The book opens with an overview of the different types of program evaluation and summarizes clearly the basic issues that are involved in their conduct. A discussion of general evaluation strategies for the new welfare reforms, such as the selection and use of counterfactuals, is followed by consideration of both implementation and impact evaluations of the Wisconsin program. The final section considers the evaluation of specific impacts of the Wisconsin program on economic well-being, family structure, child care services, child support, child welfare, and children with disabilities.
Burt S. Barnow is interim associate director for research at the Institute for Policy Studies, Johns Hopkins University. Thomas Kaplan is a senior scientist at the Institute for Research on Poverty, University of Wisconsin-Madison. Robert A. Moffitt is a professor of economics at Johns Hopkins University.
Michael J. Malbin and Thomas L. Gais
$38.95 Hardcover 0-914341-56-1
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For more than twenty-five years, campaign finance reform has been based on assumptions that no longer match the realities of modern campaigning. Despite this, many of the supposedly new proposals on the national agenda continue to be based on the old set of assumptions and to produce stalemate.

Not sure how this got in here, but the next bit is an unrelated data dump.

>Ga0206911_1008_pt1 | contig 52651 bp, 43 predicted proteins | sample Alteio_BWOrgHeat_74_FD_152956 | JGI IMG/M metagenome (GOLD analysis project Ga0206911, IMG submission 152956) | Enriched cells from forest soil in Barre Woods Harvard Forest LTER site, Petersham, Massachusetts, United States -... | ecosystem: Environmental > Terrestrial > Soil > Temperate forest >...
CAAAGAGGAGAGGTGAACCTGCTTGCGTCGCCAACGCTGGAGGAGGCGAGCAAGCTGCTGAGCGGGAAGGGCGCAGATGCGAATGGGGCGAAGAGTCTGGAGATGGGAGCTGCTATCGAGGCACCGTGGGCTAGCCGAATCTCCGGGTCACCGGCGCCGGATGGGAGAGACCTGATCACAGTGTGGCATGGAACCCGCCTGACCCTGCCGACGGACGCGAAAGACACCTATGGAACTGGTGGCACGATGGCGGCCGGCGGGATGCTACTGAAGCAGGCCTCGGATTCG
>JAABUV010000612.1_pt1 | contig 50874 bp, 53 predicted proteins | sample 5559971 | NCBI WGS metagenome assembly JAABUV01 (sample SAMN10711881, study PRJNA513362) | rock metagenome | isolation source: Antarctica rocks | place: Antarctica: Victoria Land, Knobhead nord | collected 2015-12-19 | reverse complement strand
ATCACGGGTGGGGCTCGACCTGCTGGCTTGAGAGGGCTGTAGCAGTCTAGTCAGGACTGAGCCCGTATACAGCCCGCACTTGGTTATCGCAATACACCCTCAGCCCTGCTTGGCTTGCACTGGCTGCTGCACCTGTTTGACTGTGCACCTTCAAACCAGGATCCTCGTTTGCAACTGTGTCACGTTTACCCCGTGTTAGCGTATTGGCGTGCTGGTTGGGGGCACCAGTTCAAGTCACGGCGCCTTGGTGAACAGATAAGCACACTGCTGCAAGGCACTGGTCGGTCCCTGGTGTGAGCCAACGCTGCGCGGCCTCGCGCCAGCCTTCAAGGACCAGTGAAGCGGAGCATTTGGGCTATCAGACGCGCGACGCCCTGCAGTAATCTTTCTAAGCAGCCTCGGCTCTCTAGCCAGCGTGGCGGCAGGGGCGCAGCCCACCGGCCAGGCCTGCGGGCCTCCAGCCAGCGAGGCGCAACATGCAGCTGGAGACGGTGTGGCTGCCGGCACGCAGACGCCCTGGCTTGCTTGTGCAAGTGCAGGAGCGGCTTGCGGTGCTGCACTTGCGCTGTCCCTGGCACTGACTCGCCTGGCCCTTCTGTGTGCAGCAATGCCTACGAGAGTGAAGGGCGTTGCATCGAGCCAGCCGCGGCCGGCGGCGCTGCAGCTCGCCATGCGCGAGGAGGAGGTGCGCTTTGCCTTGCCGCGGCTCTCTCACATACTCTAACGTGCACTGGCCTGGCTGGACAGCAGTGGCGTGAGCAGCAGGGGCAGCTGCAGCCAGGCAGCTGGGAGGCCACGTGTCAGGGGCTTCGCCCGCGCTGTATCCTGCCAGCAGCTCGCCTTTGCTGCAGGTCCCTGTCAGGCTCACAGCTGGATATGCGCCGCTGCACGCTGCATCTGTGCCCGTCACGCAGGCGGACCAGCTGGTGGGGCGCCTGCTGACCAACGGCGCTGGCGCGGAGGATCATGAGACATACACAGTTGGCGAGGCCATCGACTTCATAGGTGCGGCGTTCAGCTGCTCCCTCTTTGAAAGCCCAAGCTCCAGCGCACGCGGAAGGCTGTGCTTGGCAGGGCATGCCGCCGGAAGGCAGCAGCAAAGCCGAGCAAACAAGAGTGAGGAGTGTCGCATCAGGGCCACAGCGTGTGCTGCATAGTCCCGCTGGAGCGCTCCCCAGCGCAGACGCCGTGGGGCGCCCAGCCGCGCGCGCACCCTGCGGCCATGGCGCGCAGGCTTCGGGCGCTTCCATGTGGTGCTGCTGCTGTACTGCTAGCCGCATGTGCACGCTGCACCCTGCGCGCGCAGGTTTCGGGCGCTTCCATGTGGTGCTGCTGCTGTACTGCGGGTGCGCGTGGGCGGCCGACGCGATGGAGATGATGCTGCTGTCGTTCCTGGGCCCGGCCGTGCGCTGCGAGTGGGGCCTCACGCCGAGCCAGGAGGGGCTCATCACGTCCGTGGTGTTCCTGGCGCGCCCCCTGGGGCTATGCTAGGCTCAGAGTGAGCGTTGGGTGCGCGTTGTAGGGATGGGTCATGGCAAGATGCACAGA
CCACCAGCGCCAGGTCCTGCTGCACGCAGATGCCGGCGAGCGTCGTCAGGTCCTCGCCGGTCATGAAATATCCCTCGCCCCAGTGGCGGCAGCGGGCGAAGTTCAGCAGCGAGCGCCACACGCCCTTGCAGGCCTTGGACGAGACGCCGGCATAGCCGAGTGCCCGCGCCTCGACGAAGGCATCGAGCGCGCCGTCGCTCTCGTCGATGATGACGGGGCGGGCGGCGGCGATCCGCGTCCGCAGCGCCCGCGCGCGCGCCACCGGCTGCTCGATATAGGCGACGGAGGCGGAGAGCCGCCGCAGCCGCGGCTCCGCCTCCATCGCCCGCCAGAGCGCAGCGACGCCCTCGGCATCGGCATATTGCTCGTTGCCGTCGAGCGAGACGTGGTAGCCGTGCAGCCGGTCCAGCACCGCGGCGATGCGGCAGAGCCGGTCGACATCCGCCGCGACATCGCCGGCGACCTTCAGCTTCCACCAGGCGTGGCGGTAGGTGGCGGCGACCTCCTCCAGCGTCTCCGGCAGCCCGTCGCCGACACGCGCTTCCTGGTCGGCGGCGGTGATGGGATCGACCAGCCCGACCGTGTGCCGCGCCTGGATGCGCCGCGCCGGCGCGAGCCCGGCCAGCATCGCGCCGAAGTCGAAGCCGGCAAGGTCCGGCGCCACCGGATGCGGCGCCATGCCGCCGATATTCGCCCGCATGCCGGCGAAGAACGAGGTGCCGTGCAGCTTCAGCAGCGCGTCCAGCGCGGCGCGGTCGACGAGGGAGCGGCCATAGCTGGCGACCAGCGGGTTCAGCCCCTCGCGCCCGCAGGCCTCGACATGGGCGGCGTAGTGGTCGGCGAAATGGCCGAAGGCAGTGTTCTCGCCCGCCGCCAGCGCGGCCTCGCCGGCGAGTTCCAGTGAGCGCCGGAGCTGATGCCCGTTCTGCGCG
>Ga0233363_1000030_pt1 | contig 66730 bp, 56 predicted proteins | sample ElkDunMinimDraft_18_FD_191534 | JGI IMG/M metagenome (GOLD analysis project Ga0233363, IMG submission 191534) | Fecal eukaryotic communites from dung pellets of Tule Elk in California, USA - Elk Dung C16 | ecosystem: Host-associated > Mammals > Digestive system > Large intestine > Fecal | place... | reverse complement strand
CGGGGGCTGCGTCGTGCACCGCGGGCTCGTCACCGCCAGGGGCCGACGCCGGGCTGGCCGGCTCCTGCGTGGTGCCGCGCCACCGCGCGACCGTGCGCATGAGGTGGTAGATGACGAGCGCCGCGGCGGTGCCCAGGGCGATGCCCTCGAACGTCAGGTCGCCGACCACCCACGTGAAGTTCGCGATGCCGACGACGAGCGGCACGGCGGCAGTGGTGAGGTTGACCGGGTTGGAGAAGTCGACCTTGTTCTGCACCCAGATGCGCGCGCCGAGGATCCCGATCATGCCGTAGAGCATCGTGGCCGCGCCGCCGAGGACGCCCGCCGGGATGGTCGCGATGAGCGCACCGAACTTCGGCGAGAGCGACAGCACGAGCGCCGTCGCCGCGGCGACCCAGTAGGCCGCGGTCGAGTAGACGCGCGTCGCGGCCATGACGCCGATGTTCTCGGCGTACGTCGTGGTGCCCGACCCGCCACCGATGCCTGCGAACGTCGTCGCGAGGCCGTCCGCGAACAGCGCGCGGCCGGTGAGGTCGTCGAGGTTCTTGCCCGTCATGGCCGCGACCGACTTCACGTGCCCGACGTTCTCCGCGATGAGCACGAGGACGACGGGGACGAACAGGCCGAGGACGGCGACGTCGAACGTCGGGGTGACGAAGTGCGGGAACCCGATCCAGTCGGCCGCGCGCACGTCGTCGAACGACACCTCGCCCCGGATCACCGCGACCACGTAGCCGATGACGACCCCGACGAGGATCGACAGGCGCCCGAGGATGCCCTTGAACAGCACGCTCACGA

However, even while Congress has deadlocked, more than half of the states have revised their laws on campaign finance. Some of these are now being promoted actively as models to be emulated. Michael J. Malbin and Thomas L. Gais look at the states to see how campaign finance reforms have actually worked out — what has happened after candidates, political parties, and interest groups have had a chance to adapt to them.
This book is based on a fifty-state survey of campaign finance laws and their administering agencies, analyses of reports from the states that release candidate-level data, and extensive open-ended interviews with political leaders in half a dozen jurisdictions with among the most ambitious regulatory frameworks. It concludes with recommendations based on realistic assumptions set in a package that is designed to remain workable over the long haul.
Charles J. Orlebeke
$42.95 Hardcover 0-914341-52-9
$18.95 Softcover 0-914341-51-0